Monday, May 24, 2010
I'm not a big collector. No press kits, autographs or movie posters add to the clutter of my admittedly book-laden home. Yet, there was a time when I enjoyed the odd comic book or two, with everything from Archie to Sgt. Rock and His Howling Commandos to Classic Comic Books littering that blank page that was my mind then. (I especially liked the Classic Comic Book version of Dostoyevsky's Crime and Punishment, which actually got me to read his books later).
Of course, comic books, baseball cards, et al were all subject to the Wrath of Mom, who regarded them as "insults to our intelligence" and therefore destined for the dust bin as soon as she uncovered them under the mattress or on the back porch. So today I don't own any of these items, which might have provided some needed shekels on Ebay. Ah well, nothing ever fades, including nostalgia for Mother's laser-like concern for the alleged minds of her ungrateful brood.
Since the Mom-inator is not around any more to censor my tastes, sometimes I am tempted to collect some things, though the price tag and seeing them online has kept any potential hoarding tendencies well in check...so far. These days I am brought up short when I come across an old magazine, though it's the advertisements as much as anything that catch my eye. "What do you mean, you could buy a brand new Mustang for $2000 in '67??" is the kind of outburst I'm prone to when looking over ephemera for sale featuring long-gone, old magazines such as the glossy Look Magazine or literate The Saturday Review. Yes, I know that incomes then averaged $7k (according to a MSNBC report on the Summer of Love). Yet it's the old ads that really intrigue me, many of which were a part of a consumer's life before I was born, especially when they feature big time favorite movie actors, whether fondly remembered or barely a pop culture memory.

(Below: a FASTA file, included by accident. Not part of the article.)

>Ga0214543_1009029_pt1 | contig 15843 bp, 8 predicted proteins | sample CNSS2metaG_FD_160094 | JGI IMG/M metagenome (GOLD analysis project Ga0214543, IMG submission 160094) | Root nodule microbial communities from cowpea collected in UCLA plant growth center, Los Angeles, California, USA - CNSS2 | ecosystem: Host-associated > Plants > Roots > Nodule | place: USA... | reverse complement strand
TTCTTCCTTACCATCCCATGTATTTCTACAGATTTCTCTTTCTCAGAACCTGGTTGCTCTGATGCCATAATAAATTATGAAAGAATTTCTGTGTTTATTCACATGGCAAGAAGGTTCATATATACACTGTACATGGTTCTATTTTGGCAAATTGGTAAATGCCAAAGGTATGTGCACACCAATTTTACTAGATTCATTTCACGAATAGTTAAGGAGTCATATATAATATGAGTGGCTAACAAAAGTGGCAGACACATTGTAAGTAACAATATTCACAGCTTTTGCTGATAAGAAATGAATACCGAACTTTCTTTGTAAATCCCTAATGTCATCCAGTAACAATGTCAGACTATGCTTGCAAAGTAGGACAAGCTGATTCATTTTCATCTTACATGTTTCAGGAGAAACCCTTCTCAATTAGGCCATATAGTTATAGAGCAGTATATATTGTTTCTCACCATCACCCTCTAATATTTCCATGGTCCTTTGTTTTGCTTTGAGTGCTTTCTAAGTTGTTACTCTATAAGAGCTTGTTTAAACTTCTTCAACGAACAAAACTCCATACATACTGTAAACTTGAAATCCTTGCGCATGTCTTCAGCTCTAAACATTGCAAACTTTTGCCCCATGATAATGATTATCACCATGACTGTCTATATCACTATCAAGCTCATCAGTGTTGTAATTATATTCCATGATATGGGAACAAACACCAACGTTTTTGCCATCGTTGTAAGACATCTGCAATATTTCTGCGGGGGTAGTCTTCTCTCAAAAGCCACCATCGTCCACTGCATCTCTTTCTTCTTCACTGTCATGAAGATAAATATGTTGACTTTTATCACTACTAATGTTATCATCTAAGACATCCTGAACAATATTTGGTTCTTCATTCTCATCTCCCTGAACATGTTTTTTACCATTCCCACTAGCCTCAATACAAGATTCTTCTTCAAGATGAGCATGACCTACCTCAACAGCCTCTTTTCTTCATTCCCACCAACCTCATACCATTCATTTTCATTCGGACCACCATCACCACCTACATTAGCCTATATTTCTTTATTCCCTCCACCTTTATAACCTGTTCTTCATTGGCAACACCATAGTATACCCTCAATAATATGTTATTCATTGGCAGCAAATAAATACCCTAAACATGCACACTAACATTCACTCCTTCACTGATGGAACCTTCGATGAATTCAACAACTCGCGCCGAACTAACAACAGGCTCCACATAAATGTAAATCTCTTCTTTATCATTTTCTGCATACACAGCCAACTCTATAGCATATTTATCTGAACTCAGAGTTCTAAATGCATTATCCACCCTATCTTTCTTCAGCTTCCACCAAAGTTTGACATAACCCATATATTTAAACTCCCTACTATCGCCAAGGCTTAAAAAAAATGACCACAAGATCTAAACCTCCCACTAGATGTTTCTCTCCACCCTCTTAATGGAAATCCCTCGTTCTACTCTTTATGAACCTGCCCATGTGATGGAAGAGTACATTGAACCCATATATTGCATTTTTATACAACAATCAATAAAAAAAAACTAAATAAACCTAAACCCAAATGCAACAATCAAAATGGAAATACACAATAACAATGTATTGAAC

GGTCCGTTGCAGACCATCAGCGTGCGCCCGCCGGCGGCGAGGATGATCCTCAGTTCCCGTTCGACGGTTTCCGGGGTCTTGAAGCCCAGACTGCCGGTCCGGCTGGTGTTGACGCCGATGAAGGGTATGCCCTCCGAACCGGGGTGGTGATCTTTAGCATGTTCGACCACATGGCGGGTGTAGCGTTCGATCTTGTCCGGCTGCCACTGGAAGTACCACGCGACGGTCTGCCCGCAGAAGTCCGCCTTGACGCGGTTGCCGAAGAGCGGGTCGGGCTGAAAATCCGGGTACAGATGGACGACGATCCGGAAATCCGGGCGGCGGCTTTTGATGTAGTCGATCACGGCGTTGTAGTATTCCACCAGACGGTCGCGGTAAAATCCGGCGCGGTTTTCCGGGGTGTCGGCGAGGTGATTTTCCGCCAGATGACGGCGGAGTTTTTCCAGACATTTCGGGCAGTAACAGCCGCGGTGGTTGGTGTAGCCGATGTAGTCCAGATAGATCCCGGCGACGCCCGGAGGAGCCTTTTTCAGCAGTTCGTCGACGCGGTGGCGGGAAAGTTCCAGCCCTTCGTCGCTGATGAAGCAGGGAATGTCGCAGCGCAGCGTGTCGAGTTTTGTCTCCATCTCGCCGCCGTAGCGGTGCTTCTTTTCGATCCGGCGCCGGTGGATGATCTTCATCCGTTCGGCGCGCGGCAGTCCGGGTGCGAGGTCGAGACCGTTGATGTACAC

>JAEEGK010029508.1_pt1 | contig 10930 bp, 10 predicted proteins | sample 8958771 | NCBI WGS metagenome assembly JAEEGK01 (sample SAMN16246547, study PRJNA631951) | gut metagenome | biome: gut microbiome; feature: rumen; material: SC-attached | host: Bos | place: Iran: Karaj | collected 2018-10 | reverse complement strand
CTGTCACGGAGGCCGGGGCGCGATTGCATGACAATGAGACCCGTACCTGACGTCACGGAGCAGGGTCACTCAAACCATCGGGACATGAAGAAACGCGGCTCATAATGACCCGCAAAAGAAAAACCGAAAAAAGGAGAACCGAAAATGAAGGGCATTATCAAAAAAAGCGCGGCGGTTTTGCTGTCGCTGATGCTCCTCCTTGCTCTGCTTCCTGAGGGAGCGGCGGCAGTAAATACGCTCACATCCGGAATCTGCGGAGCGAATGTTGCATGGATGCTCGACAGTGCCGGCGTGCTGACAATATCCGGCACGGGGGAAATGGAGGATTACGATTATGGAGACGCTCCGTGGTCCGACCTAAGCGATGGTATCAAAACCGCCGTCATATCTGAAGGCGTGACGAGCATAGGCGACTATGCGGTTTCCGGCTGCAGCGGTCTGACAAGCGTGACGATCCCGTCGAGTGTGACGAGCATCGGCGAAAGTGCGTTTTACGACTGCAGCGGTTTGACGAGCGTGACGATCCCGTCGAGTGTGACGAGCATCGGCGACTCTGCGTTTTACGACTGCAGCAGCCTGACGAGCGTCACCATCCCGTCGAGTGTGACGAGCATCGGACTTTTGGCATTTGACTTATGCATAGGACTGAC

Here are a few of my favorite ads collected on the web over time, which I still find myself most amused by. My faves are those that appeal to the things in life that are "immoral, illegal or fattening"--you know, those delightful everyday vices! I find the most interesting ones to be those ads that show the most unlikely people hawking something I'd never have expected.